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Pittsburgh finished the season tied for 15th in goals against per game. While they spent most of the season locked into the top-ten of that category, Crosby’s return and the coinciding offensive outburst led the team to become defensively irresponsible.

Before allowing a modest 7 goals in their final three games (2.3 goals per game), the Penguins had become defensively porous, allowing 37 goals in a 4-4-1 stretch (4.1 goals per game).

The show of poor defense followed their previous 11-game winning streak (17 goals, 1.55 goals against per game) and helped to keep them from earning the East’s top seed—a single win or two overtime showings taken from the home-and-home series with the Islanders would have the Penguins playing with home-ice throughout the Eastern Conference Playoffs.

Marc-Andre Fleury has been excellent again this season, earning a career-best 42 wins. The defense won’t have to be as stingy as it was last season when Crosby and Malkin were both absent from the Tampa Bay series, but it can’t continue on the trend of allowing big offensive showings to the Flyers, who have scored 22 goals in six meetings this season.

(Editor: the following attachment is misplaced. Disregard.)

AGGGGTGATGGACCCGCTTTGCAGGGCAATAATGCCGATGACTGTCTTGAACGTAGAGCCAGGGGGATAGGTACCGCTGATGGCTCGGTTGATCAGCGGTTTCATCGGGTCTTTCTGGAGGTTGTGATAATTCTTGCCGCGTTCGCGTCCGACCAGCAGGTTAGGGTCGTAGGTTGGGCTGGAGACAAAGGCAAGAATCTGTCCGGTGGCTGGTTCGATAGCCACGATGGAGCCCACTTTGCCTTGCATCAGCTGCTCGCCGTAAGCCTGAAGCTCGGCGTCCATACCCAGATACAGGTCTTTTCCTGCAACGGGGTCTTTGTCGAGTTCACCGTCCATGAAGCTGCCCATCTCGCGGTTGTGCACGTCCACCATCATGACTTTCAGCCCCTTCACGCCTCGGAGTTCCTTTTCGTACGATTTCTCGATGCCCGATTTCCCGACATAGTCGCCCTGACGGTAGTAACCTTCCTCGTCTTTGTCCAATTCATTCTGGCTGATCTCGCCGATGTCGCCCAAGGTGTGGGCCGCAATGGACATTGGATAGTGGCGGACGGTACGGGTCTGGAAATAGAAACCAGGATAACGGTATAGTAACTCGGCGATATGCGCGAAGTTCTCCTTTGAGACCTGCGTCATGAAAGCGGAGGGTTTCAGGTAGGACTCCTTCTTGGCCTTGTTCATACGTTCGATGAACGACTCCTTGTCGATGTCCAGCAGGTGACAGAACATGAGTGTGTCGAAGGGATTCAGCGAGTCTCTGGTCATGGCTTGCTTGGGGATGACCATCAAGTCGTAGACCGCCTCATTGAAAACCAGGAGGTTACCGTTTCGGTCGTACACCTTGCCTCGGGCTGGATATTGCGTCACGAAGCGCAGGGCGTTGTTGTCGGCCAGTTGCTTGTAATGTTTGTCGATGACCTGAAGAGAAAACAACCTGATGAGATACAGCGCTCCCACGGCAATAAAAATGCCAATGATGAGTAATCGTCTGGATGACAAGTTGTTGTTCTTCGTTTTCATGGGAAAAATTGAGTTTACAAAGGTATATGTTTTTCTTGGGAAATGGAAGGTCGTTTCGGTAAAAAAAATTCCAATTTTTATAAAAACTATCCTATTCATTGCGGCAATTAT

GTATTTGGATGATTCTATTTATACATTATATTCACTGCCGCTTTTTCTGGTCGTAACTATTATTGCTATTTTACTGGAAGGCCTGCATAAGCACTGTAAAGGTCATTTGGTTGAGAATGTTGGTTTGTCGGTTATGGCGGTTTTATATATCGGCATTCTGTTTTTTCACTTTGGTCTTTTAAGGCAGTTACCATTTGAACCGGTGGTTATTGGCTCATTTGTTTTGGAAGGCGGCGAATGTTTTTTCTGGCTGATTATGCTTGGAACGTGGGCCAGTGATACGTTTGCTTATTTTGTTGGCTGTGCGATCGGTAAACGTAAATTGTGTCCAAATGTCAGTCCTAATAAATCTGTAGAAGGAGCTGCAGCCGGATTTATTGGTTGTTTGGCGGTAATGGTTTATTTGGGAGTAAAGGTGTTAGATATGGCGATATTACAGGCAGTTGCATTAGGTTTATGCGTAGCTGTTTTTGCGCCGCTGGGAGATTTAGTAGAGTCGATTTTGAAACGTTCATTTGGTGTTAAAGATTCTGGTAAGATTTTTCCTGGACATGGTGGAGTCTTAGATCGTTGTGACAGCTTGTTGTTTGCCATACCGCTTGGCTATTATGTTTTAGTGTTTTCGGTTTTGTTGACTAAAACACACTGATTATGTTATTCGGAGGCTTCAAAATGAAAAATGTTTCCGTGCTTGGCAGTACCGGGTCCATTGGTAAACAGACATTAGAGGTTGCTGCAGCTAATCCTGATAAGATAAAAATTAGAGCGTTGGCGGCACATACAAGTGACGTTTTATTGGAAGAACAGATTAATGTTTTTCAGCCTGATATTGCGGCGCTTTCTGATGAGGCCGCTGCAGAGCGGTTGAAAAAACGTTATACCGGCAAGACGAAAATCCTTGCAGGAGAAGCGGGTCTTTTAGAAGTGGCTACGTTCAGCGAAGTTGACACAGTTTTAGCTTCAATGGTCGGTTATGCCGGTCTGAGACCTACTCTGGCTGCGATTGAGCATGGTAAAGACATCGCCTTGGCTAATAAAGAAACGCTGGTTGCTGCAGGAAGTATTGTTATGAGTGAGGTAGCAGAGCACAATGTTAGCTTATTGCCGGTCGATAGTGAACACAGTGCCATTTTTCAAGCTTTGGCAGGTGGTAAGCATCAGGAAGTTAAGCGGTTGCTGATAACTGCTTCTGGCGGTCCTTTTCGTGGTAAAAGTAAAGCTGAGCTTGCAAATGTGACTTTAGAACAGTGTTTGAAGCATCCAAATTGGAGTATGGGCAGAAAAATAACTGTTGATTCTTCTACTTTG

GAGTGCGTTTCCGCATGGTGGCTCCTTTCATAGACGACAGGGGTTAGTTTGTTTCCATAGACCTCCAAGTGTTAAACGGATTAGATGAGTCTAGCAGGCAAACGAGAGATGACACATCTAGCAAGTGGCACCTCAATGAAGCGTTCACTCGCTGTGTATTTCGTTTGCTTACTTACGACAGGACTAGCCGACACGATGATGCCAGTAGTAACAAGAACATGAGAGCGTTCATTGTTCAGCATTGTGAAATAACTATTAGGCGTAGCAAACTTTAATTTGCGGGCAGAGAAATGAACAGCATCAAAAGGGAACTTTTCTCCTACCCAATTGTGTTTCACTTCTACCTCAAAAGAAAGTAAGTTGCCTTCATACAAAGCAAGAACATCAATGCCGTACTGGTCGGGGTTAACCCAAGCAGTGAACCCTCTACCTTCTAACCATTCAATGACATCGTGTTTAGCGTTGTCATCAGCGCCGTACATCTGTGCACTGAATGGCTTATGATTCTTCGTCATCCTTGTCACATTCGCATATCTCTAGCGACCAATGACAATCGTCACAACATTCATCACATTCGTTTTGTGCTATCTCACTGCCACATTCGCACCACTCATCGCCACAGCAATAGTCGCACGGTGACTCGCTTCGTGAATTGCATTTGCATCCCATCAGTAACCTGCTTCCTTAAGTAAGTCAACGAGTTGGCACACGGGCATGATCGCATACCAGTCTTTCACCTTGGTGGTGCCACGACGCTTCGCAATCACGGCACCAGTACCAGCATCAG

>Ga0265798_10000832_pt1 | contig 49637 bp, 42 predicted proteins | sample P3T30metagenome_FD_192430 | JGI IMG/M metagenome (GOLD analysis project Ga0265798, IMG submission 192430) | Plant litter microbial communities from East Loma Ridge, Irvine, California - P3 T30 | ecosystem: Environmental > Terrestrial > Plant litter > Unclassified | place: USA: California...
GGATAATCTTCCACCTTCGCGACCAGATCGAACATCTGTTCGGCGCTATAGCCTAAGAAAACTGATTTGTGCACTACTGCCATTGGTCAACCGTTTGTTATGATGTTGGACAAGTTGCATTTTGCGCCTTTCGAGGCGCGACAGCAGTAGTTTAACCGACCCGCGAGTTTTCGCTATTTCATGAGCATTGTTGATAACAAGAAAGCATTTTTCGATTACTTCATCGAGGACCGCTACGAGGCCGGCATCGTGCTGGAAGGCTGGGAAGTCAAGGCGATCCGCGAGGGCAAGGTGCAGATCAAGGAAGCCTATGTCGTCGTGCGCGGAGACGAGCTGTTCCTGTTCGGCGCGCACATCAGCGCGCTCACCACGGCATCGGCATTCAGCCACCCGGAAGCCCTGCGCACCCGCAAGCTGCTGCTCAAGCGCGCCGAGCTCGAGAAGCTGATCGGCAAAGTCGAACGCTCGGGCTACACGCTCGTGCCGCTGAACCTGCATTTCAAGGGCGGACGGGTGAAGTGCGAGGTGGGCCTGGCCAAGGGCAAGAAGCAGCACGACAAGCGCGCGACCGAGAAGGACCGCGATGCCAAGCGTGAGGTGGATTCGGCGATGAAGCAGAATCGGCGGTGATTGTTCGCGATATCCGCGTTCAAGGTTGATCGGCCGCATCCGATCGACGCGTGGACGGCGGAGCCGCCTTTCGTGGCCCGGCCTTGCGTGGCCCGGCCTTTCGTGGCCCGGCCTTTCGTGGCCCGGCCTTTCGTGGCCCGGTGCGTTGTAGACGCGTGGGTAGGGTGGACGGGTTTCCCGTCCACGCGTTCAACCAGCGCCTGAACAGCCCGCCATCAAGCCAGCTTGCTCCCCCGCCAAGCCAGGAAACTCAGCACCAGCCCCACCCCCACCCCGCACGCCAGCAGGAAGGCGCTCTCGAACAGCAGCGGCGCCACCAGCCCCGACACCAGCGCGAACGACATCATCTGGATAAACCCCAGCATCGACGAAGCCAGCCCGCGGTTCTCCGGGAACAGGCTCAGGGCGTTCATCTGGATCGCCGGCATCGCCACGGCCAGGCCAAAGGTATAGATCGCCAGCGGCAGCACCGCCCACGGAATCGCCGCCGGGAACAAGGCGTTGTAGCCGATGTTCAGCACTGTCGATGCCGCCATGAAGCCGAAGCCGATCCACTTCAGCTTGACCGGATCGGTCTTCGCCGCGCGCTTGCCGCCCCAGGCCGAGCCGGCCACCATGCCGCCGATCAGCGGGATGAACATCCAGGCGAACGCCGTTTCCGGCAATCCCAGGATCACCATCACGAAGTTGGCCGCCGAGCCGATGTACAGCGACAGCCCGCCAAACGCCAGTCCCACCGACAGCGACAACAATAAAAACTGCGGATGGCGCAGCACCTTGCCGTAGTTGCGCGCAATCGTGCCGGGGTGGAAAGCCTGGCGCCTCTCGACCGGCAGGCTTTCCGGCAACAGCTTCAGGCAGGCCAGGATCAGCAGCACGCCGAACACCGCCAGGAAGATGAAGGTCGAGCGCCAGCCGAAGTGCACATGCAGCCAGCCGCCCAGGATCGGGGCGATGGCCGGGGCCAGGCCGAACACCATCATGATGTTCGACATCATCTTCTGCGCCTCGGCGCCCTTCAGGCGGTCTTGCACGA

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Special Teams

This series will likely be decided by special teams.

The Penguins enjoyed one of their best special-teams years in recent memory. They finished the regular season with the league’s third-best penalty kill at 87.7 percent. It was the best single-season PK percentage in franchise history, bettered in a year where the New Jersey Devils set a modern record for penalty kill success.

While the unit has stumbled a bit of late, they have been a strong for two straight seasons and are capable of keeping the Penguins in games. Their 11 shorthanded goals were the third-most in the league, and Matt Cooke scored the season’s only 3-on-5 goal—against the Flyers.

Sidney Crosby captain
Crosby has been good for 6 goals and 9 assists in 11 postseason meetings with the Flyers (Jeanine Leech/ Icon SMI)